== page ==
In his book Allah: A Christian Response Miroslav Volf argues that the faith of Christians and Muslims is directed toward the same divine referent. That is not to say that Christians and Muslims believe the same things about God. However, just as Christians and Jews assume they worship the same God, even though they disagree about key doctrines like the Trinity and the divinity of Jesus, Volf argues Christians and Muslims should admit that they worship the ‘same’ God despite their deep differences. Volf’s book is valuable for its nuance and logical rigor. It’s a fairly readable volume too. He make a careful and charitable case, while not falling into the silly “we all believe the same thing” nonsense.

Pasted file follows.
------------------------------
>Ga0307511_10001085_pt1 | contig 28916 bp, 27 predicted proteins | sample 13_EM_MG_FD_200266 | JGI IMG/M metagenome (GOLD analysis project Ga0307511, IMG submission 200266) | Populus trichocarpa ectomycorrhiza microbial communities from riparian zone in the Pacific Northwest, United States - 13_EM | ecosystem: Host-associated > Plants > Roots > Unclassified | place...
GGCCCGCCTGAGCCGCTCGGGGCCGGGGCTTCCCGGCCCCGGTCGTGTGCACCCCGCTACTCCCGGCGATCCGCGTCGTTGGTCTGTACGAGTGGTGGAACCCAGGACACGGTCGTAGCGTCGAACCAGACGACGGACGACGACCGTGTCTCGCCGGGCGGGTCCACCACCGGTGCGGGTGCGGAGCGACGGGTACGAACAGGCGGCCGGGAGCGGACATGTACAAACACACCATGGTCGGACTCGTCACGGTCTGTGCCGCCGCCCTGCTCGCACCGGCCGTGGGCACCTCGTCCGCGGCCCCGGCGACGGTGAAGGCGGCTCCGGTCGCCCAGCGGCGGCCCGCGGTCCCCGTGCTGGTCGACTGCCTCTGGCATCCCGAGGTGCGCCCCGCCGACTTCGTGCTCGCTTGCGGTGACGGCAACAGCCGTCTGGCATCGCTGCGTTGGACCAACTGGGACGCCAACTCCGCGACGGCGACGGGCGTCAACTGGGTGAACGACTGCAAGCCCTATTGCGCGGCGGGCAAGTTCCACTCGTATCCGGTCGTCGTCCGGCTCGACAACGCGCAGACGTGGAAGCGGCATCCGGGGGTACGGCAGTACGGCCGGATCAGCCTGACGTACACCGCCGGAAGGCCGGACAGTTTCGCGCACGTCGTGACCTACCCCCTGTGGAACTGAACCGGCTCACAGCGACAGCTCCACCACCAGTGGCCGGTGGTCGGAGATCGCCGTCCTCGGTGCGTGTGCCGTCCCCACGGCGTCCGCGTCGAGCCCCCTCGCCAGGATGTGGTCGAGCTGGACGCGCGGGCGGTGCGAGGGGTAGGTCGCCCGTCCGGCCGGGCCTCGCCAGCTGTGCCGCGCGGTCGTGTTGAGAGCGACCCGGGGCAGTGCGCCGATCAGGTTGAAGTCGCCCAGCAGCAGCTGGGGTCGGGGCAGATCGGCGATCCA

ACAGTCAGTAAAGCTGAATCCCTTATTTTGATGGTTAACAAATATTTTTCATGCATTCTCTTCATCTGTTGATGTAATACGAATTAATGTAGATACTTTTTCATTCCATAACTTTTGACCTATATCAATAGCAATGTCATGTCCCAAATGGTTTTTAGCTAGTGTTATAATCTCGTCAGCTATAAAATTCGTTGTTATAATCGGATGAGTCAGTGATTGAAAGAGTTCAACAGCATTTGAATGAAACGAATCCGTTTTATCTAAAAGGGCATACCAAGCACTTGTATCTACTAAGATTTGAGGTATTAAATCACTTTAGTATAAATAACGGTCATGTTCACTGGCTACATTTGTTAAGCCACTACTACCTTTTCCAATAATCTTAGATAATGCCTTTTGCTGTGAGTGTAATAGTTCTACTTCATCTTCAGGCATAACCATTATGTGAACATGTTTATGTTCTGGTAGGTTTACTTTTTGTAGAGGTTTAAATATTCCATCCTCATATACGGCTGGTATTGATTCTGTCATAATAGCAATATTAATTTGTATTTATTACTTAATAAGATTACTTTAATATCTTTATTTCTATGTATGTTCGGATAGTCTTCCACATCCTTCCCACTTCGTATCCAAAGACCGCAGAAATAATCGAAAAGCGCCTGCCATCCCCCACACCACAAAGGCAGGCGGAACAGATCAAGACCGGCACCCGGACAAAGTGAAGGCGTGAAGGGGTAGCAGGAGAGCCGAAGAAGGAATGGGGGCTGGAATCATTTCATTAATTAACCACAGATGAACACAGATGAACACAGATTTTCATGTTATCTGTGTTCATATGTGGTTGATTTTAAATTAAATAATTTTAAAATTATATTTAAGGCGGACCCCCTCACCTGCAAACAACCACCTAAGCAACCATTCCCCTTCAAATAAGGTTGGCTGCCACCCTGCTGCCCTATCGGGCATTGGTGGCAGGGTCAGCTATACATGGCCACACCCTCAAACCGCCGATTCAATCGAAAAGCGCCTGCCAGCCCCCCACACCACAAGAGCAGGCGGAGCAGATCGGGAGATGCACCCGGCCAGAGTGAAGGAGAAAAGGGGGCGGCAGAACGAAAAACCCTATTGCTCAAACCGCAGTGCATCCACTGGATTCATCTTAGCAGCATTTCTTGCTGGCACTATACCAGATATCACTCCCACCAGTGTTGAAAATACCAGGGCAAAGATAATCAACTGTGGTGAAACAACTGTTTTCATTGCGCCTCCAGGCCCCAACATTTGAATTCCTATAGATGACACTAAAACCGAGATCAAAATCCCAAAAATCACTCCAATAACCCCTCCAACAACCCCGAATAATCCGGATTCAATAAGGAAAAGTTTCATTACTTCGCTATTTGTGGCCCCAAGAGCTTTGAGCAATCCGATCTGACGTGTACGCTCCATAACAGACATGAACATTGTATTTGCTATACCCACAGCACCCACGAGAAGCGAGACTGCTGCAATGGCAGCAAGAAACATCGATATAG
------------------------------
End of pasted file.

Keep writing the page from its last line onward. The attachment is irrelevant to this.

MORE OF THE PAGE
Volf has recently written a timely piece on a related topic in the Washington Post. There he writes in defense of the suspended Wheaton College political science professor Larycia Hawkins. Hawkins was recently put on administrative leave for making a claim similar to Volf’s as part of her explanation for choosing to wear a hijab during Advent. Christianity Today summarizes that situation here. In the Post Volf argues convincingly that the college seems motivated by “anti-Muslim bigotry, not theology.”